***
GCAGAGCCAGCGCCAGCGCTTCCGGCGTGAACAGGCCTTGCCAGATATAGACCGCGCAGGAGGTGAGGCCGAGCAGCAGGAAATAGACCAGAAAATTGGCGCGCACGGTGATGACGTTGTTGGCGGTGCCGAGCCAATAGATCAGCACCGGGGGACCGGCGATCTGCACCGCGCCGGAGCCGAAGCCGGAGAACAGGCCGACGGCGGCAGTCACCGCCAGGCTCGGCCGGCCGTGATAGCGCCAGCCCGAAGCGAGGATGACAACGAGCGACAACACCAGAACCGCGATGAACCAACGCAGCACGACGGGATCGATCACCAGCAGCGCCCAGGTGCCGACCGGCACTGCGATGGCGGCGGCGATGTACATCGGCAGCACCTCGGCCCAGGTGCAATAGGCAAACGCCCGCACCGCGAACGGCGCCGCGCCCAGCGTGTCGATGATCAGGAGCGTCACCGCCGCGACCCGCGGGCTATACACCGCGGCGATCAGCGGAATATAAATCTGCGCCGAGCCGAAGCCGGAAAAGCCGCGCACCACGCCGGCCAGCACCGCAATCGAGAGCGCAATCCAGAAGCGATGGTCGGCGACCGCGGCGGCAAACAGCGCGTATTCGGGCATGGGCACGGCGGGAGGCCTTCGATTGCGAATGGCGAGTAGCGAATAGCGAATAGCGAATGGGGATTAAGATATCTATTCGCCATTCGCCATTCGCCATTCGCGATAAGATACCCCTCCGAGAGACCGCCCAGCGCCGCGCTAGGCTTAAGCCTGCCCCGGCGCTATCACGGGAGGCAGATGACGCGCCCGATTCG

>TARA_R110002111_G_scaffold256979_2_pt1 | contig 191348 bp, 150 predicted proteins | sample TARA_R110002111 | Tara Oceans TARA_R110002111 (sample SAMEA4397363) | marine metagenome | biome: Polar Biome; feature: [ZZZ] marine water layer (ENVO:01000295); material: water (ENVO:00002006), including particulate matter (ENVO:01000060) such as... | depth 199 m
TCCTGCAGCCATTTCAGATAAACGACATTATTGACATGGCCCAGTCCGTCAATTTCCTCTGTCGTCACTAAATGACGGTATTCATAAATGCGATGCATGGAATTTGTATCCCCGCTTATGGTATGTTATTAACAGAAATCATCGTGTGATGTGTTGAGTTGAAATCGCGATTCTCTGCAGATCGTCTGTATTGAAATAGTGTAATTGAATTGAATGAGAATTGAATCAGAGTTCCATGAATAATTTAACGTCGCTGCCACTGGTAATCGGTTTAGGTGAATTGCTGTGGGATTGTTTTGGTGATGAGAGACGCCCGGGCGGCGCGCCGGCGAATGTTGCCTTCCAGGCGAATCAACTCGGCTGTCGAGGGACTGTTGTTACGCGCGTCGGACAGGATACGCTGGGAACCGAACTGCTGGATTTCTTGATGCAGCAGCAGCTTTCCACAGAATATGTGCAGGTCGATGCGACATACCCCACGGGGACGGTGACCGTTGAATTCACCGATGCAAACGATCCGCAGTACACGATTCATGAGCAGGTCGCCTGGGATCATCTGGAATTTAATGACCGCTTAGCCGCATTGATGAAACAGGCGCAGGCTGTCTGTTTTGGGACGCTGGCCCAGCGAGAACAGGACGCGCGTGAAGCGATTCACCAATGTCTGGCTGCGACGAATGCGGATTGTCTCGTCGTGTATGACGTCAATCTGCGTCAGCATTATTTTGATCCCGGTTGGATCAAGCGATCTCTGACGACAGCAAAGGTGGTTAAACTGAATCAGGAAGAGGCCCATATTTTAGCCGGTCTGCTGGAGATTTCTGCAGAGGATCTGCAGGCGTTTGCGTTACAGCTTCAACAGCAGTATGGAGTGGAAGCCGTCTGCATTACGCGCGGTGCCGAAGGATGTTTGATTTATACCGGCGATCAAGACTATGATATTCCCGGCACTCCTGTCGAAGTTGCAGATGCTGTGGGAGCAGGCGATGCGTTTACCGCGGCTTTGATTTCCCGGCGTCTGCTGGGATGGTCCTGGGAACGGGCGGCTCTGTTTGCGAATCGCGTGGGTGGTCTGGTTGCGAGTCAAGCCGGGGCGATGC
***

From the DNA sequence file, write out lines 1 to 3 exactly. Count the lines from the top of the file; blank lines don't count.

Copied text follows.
GCAGAGCCAGCGCCAGCGCTTCCGGCGTGAACAGGCCTTGCCAGATATAGACCGCGCAGGAGGTGAGGCCGAGCAGCAGGAAATAGACCAGAAAATTGGCGCGCACGGTGATGACGTTGTTGGCGGTGCCGAGCCAATAGATCAGCACCGGGGGACCGGCGATCTGCACCGCGCCGGAGCCGAAGCCGGAGAACAGGCCGACGGCGGCAGTCACCGCCAGGCTCGGCCGGCCGTGATAGCGCCAGCCCGAAGCGAGGATGACAACGAGCGACAACACCAGAACCGCGATGAACCAACGCAGCACGACGGGATCGATCACCAGCAGCGCCCAGGTGCCGACCGGCACTGCGATGGCGGCGGCGATGTACATCGGCAGCACCTCGGCCCAGGTGCAATAGGCAAACGCCCGCACCGCGAACGGCGCCGCGCCCAGCGTGTCGATGATCAGGAGCGTCACCGCCGCGACCCGCGGGCTATACACCGCGGCGATCAGCGGAATATAAATCTGCGCCGAGCCGAAGCCGGAAAAGCCGCGCACCACGCCGGCCAGCACCGCAATCGAGAGCGCAATCCAGAAGCGATGGTCGGCGACCGCGGCGGCAAACAGCGCGTATTCGGGCATGGGCACGGCGGGAGGCCTTCGATTGCGAATGGCGAGTAGCGAATAGCGAATAGCGAATGGGGATTAAGATATCTATTCGCCATTCGCCATTCGCCATTCGCGATAAGATACCCCTCCGAGAGACCGCCCAGCGCCGCGCTAGGCTTAAGCCTGCCCCGGCGCTATCACGGGAGGCAGATGACGCGCCCGATTCG

>TARA_R110002111_G_scaffold256979_2_pt1 | contig 191348 bp, 150 predicted proteins | sample TARA_R110002111 | Tara Oceans TARA_R110002111 (sample SAMEA4397363) | marine metagenome | biome: Polar Biome; feature: [ZZZ] marine water layer (ENVO:01000295); material: water (ENVO:00002006), including particulate matter (ENVO:01000060) such as... | depth 199 m
TCCTGCAGCCATTTCAGATAAACGACATTATTGACATGGCCCAGTCCGTCAATTTCCTCTGTCGTCACTAAATGACGGTATTCATAAATGCGATGCATGGAATTTGTATCCCCGCTTATGGTATGTTATTAACAGAAATCATCGTGTGATGTGTTGAGTTGAAATCGCGATTCTCTGCAGATCGTCTGTATTGAAATAGTGTAATTGAATTGAATGAGAATTGAATCAGAGTTCCATGAATAATTTAACGTCGCTGCCACTGGTAATCGGTTTAGGTGAATTGCTGTGGGATTGTTTTGGTGATGAGAGACGCCCGGGCGGCGCGCCGGCGAATGTTGCCTTCCAGGCGAATCAACTCGGCTGTCGAGGGACTGTTGTTACGCGCGTCGGACAGGATACGCTGGGAACCGAACTGCTGGATTTCTTGATGCAGCAGCAGCTTTCCACAGAATATGTGCAGGTCGATGCGACATACCCCACGGGGACGGTGACCGTTGAATTCACCGATGCAAACGATCCGCAGTACACGATTCATGAGCAGGTCGCCTGGGATCATCTGGAATTTAATGACCGCTTAGCCGCATTGATGAAACAGGCGCAGGCTGTCTGTTTTGGGACGCTGGCCCAGCGAGAACAGGACGCGCGTGAAGCGATTCACCAATGTCTGGCTGCGACGAATGCGGATTGTCTCGTCGTGTATGACGTCAATCTGCGTCAGCATTATTTTGATCCCGGTTGGATCAAGCGATCTCTGACGACAGCAAAGGTGGTTAAACTGAATCAGGAAGAGGCCCATATTTTAGCCGGTCTGCTGGAGATTTCTGCAGAGGATCTGCAGGCGTTTGCGTTACAGCTTCAACAGCAGTATGGAGTGGAAGCCGTCTGCATTACGCGCGGTGCCGAAGGATGTTTGATTTATACCGGCGATCAAGACTATGATATTCCCGGCACTCCTGTCGAAGTTGCAGATGCTGTGGGAGCAGGCGATGCGTTTACCGCGGCTTTGATTTCCCGGCGTCTGCTGGGATGGTCCTGGGAACGGGCGGCTCTGTTTGCGAATCGCGTGGGTGGTCTGGTTGCGAGTCAAGCCGGGGCGATGC